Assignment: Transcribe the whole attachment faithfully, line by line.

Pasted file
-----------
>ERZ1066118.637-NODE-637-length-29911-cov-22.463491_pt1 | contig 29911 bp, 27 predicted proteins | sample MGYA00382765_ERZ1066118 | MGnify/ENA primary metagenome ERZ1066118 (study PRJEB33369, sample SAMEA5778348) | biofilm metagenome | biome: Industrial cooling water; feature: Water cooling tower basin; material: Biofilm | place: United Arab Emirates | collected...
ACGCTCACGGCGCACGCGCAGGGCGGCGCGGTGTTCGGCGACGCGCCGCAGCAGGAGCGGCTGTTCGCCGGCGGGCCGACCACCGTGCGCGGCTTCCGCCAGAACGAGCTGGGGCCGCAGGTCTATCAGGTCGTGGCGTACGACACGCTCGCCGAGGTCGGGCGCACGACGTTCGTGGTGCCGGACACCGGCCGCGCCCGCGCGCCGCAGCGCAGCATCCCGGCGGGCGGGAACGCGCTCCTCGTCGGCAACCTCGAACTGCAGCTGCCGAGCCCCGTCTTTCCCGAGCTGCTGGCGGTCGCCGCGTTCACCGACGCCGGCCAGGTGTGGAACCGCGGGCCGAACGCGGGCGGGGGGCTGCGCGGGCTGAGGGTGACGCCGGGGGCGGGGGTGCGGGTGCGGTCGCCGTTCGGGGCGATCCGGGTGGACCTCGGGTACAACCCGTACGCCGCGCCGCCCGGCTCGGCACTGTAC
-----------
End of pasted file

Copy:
>ERZ1066118.637-NODE-637-length-29911-cov-22.463491_pt1 | contig 29911 bp, 27 predicted proteins | sample MGYA00382765_ERZ1066118 | MGnify/ENA primary metagenome ERZ1066118 (study PRJEB33369, sample SAMEA5778348) | biofilm metagenome | biome: Industrial cooling water; feature: Water cooling tower basin; material: Biofilm | place: United Arab Emirates | collected...
ACGCTCACGGCGCACGCGCAGGGCGGCGCGGTGTTCGGCGACGCGCCGCAGCAGGAGCGGCTGTTCGCCGGCGGGCCGACCACCGTGCGCGGCTTCCGCCAGAACGAGCTGGGGCCGCAGGTCTATCAGGTCGTGGCGTACGACACGCTCGCCGAGGTCGGGCGCACGACGTTCGTGGTGCCGGACACCGGCCGCGCCCGCGCGCCGCAGCGCAGCATCCCGGCGGGCGGGAACGCGCTCCTCGTCGGCAACCTCGAACTGCAGCTGCCGAGCCCCGTCTTTCCCGAGCTGCTGGCGGTCGCCGCGTTCACCGACGCCGGCCAGGTGTGGAACCGCGGGCCGAACGCGGGCGGGGGGCTGCGCGGGCTGAGGGTGACGCCGGGGGCGGGGGTGCGGGTGCGGTCGCCGTTCGGGGCGATCCGGGTGGACCTCGGGTACAACCCGTACGCCGCGCCGCCCGGCTCGGCACTGTAC